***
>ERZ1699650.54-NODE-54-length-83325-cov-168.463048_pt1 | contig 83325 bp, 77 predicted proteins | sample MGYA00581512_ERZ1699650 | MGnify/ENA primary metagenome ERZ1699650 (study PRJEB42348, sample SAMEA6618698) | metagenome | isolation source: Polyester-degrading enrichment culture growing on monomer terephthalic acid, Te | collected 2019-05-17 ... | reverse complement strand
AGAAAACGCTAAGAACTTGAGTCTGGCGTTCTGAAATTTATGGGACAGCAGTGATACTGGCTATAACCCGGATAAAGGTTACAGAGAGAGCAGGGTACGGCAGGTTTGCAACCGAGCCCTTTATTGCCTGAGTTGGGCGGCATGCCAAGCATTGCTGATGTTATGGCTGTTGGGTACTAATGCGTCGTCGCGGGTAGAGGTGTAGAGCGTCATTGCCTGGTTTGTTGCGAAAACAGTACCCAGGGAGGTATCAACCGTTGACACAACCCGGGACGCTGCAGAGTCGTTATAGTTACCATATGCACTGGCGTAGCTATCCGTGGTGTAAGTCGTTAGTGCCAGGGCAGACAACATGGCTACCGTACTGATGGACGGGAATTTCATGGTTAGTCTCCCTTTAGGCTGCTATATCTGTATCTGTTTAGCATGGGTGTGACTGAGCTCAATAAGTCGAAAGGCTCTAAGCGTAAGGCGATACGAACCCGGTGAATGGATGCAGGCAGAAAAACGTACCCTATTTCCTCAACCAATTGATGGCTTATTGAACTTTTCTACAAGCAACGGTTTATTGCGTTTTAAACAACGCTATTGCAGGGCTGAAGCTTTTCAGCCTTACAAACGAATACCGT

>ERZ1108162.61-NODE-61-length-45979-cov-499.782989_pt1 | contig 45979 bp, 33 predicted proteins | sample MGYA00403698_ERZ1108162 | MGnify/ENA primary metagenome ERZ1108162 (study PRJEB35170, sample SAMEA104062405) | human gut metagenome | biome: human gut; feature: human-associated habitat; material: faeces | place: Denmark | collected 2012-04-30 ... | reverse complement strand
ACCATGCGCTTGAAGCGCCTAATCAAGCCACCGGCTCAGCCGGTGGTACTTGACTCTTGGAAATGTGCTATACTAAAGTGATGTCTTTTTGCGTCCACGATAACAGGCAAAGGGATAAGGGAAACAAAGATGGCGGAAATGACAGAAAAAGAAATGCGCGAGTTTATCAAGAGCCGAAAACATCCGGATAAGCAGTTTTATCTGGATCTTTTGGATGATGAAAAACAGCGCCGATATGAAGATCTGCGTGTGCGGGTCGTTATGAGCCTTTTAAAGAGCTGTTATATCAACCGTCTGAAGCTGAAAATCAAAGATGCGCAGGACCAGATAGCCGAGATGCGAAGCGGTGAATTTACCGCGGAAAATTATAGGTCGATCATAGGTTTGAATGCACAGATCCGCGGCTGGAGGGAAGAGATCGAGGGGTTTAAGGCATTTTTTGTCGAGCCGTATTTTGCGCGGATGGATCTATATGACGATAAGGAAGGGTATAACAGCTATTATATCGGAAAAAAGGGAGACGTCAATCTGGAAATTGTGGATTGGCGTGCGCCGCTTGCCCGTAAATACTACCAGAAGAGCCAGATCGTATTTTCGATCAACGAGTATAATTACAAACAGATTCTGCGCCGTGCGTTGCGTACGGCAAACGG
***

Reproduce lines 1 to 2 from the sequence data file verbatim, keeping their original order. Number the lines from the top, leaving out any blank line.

>ERZ1699650.54-NODE-54-length-83325-cov-168.463048_pt1 | contig 83325 bp, 77 predicted proteins | sample MGYA00581512_ERZ1699650 | MGnify/ENA primary metagenome ERZ1699650 (study PRJEB42348, sample SAMEA6618698) | metagenome | isolation source: Polyester-degrading enrichment culture growing on monomer terephthalic acid, Te | collected 2019-05-17 ... | reverse complement strand
AGAAAACGCTAAGAACTTGAGTCTGGCGTTCTGAAATTTATGGGACAGCAGTGATACTGGCTATAACCCGGATAAAGGTTACAGAGAGAGCAGGGTACGGCAGGTTTGCAACCGAGCCCTTTATTGCCTGAGTTGGGCGGCATGCCAAGCATTGCTGATGTTATGGCTGTTGGGTACTAATGCGTCGTCGCGGGTAGAGGTGTAGAGCGTCATTGCCTGGTTTGTTGCGAAAACAGTACCCAGGGAGGTATCAACCGTTGACACAACCCGGGACGCTGCAGAGTCGTTATAGTTACCATATGCACTGGCGTAGCTATCCGTGGTGTAAGTCGTTAGTGCCAGGGCAGACAACATGGCTACCGTACTGATGGACGGGAATTTCATGGTTAGTCTCCCTTTAGGCTGCTATATCTGTATCTGTTTAGCATGGGTGTGACTGAGCTCAATAAGTCGAAAGGCTCTAAGCGTAAGGCGATACGAACCCGGTGAATGGATGCAGGCAGAAAAACGTACCCTATTTCCTCAACCAATTGATGGCTTATTGAACTTTTCTACAAGCAACGGTTTATTGCGTTTTAAACAACGCTATTGCAGGGCTGAAGCTTTTCAGCCTTACAAACGAATACCGT